|New turbocharging system could slash bunker costs by up to 3%: ABB|
|FiTS2 described as 'the result of ABB's continued commitment to reduce fuel consumption and emissions'.
|Updated on 06 Dec 2017 10:11 GMT
|ABB Turbocharging has released its Flexible integrated Turbocharging System for Two-Stroke Engines (FiTS2) at the Marintec trade fair in Shanghai, China.
The new sequential turbocharging system is said to allow maximum fuel savings for two-stroke engines at part and low load, and at the same time maintain the flexibility to go to full engine output immediately.
According to ABB, the potential for bunker savings can be as much as three percent, depending on load profile.
"FiTS2 is the result of ABB's continued commitment to reduce fuel consumption and emissions," ABB said in a statement. It has been developed in collaboration with low-speed two-stroke engine designer Winterthur Gas & Diesel Ltd. (WinGD), which has developed a special tuning for FiTS2.
ABB claims the new technology will enable two-stroke engine builders to offer more flexibility, increasing the potential for higher efficiency and lower operating costs for their customers.
NOx emissions from engines fitted with FiTS2 will also remain within IMO Tier II limits, while additional abatement technologies such as SCR or EGR can be used to comply with IMO Tier III NOx emissions and will not greatly affect the system while still delivering bunker-saving benefits, ABB says.
On the issue of bunker costs, ABB explained: "Past high fuel prices and low vessel demand led to an increase in 'slow steaming' for very large cargo ships, resulting at times in operation outside of original design parameters and therefore causing increased maintenance and repair costs. Typical fuel bills for such vessels have been cited by McKinsey & Co as 'the largest cost item for shipping lines' and 'often exceeding 40 percent of all costs' despite current lower oil prices.
"As the market also continues to see the financial impact of overcapacities, FiTS2 is aimed at addressing the sustained cost versus operational flexibility challenge. FiTS2 will enable two-stroke engines to operate more efficiently at lower loads, while still enabling rapid return to full engine power without compromise on original design-point efficiencies. As a result, significantly higher savings can be achieved with FiTS2."
Joachim Bremer, Head of Product Line Low-Speed, ABB Turbocharging, noted: "From an operator's or charterer's perspective, FiTS2 efficiency benefits will enable major cost reductions. Considering for example a typical current fuel bill of $3 to $4 million per year for very large crude oil carriers, FiTS2 has potential to provide fuel cost savings of up to $100,000 per year compared with levels typically achievable using conventional turbocharging systems. Big savings are also possible for other vessel types, e.g. for container vessels and can amount to $1 million or more over 10 years. The payback of initial costs can be less than two years, making the FiTS2 solution very attractive."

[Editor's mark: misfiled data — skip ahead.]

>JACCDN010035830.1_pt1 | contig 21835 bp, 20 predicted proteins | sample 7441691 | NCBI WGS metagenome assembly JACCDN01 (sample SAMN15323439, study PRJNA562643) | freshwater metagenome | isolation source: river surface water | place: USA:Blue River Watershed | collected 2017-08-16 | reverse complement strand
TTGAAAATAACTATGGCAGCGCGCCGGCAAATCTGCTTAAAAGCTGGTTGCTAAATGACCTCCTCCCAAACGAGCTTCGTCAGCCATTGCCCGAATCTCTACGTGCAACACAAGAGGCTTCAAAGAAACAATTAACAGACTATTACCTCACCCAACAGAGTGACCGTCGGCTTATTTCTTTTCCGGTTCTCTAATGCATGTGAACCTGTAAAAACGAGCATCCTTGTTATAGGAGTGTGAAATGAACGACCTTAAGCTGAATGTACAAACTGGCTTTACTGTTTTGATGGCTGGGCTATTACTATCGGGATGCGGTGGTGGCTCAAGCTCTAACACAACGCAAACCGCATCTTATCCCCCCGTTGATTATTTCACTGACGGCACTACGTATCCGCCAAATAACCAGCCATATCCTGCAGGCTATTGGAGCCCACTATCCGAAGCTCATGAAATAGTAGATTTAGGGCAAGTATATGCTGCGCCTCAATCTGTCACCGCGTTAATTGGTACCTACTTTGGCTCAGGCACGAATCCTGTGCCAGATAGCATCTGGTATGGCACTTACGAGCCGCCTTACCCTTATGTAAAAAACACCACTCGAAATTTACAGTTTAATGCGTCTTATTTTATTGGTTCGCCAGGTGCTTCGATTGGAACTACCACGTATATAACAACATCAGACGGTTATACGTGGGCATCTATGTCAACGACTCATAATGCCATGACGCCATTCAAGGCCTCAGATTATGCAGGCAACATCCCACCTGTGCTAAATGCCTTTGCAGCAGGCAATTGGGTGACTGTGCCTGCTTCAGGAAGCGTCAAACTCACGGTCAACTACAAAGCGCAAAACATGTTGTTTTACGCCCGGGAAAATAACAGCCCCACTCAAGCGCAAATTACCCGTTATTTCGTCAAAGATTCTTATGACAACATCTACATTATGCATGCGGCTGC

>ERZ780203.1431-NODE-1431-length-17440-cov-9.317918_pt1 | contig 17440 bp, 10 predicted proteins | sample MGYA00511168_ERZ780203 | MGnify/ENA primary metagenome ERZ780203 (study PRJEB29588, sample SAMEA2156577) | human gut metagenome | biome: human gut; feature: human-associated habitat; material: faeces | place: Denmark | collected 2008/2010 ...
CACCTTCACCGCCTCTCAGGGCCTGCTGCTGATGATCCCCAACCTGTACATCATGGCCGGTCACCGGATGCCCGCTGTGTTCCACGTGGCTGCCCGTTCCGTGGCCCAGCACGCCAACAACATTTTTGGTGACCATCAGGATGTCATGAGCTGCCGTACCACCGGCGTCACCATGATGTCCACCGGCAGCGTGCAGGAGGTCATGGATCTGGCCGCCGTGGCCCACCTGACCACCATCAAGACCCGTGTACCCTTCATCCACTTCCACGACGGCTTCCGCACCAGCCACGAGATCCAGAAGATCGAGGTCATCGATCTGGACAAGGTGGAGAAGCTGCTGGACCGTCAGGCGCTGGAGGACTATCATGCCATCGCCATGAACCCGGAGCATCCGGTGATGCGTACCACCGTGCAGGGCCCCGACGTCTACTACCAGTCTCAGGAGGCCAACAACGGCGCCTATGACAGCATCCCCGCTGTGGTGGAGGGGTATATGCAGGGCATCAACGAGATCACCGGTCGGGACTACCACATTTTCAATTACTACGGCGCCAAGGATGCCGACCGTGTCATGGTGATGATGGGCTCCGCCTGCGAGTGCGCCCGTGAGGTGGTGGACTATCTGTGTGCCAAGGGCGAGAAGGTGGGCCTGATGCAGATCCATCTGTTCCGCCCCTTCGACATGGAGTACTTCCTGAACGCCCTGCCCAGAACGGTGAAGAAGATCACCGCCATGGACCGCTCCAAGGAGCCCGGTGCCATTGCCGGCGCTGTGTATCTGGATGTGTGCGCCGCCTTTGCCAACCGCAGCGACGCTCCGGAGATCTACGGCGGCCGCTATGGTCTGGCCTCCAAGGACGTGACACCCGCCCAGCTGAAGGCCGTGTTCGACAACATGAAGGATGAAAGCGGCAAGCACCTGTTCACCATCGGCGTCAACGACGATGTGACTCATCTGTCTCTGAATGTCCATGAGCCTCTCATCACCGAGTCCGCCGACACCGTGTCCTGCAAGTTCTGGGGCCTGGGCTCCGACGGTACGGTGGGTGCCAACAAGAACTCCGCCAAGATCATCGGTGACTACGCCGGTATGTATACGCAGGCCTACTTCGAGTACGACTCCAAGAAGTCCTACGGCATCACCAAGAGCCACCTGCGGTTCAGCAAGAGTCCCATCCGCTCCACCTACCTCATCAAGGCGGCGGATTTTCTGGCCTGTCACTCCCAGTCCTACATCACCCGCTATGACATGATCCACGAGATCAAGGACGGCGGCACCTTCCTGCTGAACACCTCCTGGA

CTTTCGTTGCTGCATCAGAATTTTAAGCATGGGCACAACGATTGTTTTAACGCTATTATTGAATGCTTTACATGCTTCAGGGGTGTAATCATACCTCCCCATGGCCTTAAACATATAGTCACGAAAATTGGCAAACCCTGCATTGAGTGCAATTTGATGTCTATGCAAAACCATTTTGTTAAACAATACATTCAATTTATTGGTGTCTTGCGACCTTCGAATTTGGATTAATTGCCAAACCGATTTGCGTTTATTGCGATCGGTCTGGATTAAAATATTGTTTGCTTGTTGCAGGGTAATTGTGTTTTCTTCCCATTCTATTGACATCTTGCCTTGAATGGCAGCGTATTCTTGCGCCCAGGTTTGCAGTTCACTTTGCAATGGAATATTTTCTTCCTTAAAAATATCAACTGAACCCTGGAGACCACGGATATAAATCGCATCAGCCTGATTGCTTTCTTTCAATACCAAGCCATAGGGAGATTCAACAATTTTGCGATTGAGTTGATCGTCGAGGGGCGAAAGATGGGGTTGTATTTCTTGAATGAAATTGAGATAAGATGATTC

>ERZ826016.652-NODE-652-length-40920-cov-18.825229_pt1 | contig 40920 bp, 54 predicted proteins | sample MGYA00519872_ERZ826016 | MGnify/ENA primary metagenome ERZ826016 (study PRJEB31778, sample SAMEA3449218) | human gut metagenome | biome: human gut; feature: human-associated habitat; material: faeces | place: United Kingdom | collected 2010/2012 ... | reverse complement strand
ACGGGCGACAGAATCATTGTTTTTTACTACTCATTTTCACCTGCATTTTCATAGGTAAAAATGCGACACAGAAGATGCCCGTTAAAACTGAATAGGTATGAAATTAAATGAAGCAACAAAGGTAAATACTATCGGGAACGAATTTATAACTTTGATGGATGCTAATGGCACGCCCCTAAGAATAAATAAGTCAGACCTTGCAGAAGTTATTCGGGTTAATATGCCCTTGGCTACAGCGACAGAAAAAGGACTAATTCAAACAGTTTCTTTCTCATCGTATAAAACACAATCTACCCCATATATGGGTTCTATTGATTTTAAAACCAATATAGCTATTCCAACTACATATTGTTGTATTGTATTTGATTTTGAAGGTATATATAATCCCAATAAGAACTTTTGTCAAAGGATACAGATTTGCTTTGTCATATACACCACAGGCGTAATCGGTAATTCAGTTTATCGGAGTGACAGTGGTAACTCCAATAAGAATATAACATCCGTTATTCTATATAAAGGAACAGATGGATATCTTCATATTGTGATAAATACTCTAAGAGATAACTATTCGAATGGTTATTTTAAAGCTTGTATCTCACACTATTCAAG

To optimize engine efficiency via improved turbocharging in low and part load, the engine runs in lower loads with only one turbocharger in operation, whereas at higher loads (typically above 50 to 60 percent engine load) two turbochargers operate simultaneously. The same principle is applied for very large engines - with FiTS2 they will run with two turbochargers in lower loads and with all three turbochargers for higher load operation. The cut-off valves for the FiTS2 system are flow-optimized and integrated with the turbocharger casings, providing a compact and lean design. Furthermore, the valves can be operated rapidly and automatically under load, without interrupting operation of the engine up to full load.
Cut out of one turbocharger for lower engine loads leads to higher scavenging air pressure, increasing the compression ratio and firing pressure optimized by special tuning of FiTS2. The result, ABB says, is enhanced engine efficiency and lower specific fuel consumption while remaining compliant with emission regulations.
ABB also adds that the robust design and very wide compressor maps of ABB's A100-L and A200-L turbocharger series allow switching under load without surging, and that there are no requirements for additional by-pass valves or pipework.
ABB says an additional benefit comes from the possibility to switch off the electrically-powered auxiliary blowers at 25 percent engine load, instead of around 35 percent load. This enables additional savings via reduced power consumption and lower blower maintenance costs due to significantly fewer operating hours.
Dominik Schneiter, Vice President Research & Development at WinGD, said: "In our long-lasting strategic cooperation with ABB, WinGD has developed its own engines with features such as optimized two-stroke Miller tuning, high boost pressure ratios, and part load optimized waste gate applications. With the new FiTS2, ship operators can now further benefit considerably from lower auxiliary power consumption, improved response time, and lower fuel consumption of the main engine, improving the CO2 footprint of their ships at low and mid-load conditions. In today's changing market conditions such flexibility is a valuable asset to our customers."